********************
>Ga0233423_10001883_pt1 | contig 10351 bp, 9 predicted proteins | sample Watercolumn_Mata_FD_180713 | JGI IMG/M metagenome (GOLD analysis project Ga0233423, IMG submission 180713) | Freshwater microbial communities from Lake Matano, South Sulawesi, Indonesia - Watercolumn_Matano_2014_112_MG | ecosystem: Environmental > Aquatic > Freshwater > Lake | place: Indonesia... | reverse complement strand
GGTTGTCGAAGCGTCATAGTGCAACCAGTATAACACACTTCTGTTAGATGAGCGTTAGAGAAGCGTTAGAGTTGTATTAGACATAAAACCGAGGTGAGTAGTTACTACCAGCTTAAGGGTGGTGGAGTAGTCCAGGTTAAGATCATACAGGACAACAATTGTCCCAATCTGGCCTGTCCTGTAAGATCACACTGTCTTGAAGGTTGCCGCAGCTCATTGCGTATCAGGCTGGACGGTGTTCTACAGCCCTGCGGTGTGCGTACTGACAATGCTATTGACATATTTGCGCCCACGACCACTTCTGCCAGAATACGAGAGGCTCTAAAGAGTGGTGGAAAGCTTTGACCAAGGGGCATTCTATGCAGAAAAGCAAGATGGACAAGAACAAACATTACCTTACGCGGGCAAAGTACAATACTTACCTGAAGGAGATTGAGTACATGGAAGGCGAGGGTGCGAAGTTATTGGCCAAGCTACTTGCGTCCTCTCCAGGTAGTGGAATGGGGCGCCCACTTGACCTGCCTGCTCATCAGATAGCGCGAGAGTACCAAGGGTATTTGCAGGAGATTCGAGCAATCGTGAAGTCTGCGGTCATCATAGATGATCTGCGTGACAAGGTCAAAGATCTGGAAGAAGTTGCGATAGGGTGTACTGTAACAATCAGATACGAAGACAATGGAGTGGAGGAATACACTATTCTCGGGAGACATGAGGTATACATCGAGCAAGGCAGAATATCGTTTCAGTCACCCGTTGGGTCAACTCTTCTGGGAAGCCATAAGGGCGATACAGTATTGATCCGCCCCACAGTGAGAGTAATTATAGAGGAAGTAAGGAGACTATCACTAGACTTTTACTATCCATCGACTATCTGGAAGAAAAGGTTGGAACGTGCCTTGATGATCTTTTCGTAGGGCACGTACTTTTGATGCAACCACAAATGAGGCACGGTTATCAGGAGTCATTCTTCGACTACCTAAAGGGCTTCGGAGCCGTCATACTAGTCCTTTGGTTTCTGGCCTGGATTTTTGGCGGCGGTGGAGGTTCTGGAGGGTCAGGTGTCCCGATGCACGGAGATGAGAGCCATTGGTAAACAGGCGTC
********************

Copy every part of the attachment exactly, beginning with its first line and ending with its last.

>Ga0233423_10001883_pt1 | contig 10351 bp, 9 predicted proteins | sample Watercolumn_Mata_FD_180713 | JGI IMG/M metagenome (GOLD analysis project Ga0233423, IMG submission 180713) | Freshwater microbial communities from Lake Matano, South Sulawesi, Indonesia - Watercolumn_Matano_2014_112_MG | ecosystem: Environmental > Aquatic > Freshwater > Lake | place: Indonesia... | reverse complement strand
GGTTGTCGAAGCGTCATAGTGCAACCAGTATAACACACTTCTGTTAGATGAGCGTTAGAGAAGCGTTAGAGTTGTATTAGACATAAAACCGAGGTGAGTAGTTACTACCAGCTTAAGGGTGGTGGAGTAGTCCAGGTTAAGATCATACAGGACAACAATTGTCCCAATCTGGCCTGTCCTGTAAGATCACACTGTCTTGAAGGTTGCCGCAGCTCATTGCGTATCAGGCTGGACGGTGTTCTACAGCCCTGCGGTGTGCGTACTGACAATGCTATTGACATATTTGCGCCCACGACCACTTCTGCCAGAATACGAGAGGCTCTAAAGAGTGGTGGAAAGCTTTGACCAAGGGGCATTCTATGCAGAAAAGCAAGATGGACAAGAACAAACATTACCTTACGCGGGCAAAGTACAATACTTACCTGAAGGAGATTGAGTACATGGAAGGCGAGGGTGCGAAGTTATTGGCCAAGCTACTTGCGTCCTCTCCAGGTAGTGGAATGGGGCGCCCACTTGACCTGCCTGCTCATCAGATAGCGCGAGAGTACCAAGGGTATTTGCAGGAGATTCGAGCAATCGTGAAGTCTGCGGTCATCATAGATGATCTGCGTGACAAGGTCAAAGATCTGGAAGAAGTTGCGATAGGGTGTACTGTAACAATCAGATACGAAGACAATGGAGTGGAGGAATACACTATTCTCGGGAGACATGAGGTATACATCGAGCAAGGCAGAATATCGTTTCAGTCACCCGTTGGGTCAACTCTTCTGGGAAGCCATAAGGGCGATACAGTATTGATCCGCCCCACAGTGAGAGTAATTATAGAGGAAGTAAGGAGACTATCACTAGACTTTTACTATCCATCGACTATCTGGAAGAAAAGGTTGGAACGTGCCTTGATGATCTTTTCGTAGGGCACGTACTTTTGATGCAACCACAAATGAGGCACGGTTATCAGGAGTCATTCTTCGACTACCTAAAGGGCTTCGGAGCCGTCATACTAGTCCTTTGGTTTCTGGCCTGGATTTTTGGCGGCGGTGGAGGTTCTGGAGGGTCAGGTGTCCCGATGCACGGAGATGAGAGCCATTGGTAAACAGGCGTC